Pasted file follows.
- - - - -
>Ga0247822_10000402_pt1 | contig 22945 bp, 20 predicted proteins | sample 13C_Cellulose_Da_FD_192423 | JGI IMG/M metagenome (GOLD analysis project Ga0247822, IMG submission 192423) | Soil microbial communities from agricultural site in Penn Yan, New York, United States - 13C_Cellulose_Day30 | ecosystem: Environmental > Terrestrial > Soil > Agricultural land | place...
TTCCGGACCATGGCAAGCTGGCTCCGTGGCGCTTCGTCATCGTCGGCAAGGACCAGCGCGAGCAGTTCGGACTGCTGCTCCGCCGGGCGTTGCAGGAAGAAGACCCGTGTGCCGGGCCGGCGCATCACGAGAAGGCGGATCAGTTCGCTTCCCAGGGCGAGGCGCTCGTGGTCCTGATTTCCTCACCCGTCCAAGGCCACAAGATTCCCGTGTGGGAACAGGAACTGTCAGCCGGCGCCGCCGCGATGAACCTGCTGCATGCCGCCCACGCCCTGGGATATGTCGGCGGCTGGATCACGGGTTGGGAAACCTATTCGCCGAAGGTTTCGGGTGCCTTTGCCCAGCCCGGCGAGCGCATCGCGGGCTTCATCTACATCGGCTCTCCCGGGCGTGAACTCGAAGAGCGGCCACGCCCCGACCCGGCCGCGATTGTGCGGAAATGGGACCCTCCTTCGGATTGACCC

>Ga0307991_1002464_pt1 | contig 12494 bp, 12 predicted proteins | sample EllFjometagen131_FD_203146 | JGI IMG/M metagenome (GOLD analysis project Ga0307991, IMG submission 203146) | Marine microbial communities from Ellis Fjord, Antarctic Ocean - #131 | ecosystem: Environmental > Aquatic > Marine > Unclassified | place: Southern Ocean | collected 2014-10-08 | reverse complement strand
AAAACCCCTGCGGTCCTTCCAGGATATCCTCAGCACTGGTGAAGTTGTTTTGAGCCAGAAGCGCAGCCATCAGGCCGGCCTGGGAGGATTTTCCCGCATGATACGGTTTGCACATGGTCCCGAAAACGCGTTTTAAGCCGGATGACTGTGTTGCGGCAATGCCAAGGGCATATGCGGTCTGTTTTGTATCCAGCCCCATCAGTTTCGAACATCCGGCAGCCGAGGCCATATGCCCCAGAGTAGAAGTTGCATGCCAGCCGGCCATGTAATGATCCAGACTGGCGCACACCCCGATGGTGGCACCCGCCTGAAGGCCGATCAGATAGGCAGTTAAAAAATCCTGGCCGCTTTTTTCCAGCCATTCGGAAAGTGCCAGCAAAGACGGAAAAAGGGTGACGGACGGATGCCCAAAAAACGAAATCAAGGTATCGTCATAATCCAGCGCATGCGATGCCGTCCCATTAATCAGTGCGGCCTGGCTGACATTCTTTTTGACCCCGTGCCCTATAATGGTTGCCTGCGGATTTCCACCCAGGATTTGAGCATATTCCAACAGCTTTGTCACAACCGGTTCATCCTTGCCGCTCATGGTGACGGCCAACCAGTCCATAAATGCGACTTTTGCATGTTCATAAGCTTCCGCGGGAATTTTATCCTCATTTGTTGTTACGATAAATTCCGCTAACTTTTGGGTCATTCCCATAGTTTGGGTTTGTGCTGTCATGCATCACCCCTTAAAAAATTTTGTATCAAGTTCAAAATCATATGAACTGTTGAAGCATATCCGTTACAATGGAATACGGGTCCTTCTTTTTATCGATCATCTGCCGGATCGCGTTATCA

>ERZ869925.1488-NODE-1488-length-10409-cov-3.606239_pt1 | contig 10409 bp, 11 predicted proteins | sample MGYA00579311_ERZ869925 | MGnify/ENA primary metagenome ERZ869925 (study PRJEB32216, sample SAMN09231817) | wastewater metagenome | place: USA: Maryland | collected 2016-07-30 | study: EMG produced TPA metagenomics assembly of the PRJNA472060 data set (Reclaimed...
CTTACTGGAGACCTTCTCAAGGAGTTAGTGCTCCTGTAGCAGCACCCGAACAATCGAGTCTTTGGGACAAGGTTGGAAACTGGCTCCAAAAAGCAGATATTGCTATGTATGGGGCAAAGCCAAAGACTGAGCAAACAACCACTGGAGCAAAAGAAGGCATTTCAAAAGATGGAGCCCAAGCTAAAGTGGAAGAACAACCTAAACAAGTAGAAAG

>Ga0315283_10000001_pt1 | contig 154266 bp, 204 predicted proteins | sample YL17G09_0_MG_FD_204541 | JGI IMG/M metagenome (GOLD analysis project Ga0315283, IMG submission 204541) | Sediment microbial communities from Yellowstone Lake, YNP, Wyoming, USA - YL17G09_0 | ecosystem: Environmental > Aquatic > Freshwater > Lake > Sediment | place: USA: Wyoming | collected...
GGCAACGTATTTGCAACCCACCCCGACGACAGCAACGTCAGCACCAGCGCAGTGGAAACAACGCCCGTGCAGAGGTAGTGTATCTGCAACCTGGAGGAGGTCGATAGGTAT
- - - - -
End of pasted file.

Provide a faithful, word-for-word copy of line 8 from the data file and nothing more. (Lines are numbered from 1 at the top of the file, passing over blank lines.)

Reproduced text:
GGCAACGTATTTGCAACCCACCCCGACGACAGCAACGTCAGCACCAGCGCAGTGGAAACAACGCCCGTGCAGAGGTAGTGTATCTGCAACCTGGAGGAGGTCGATAGGTAT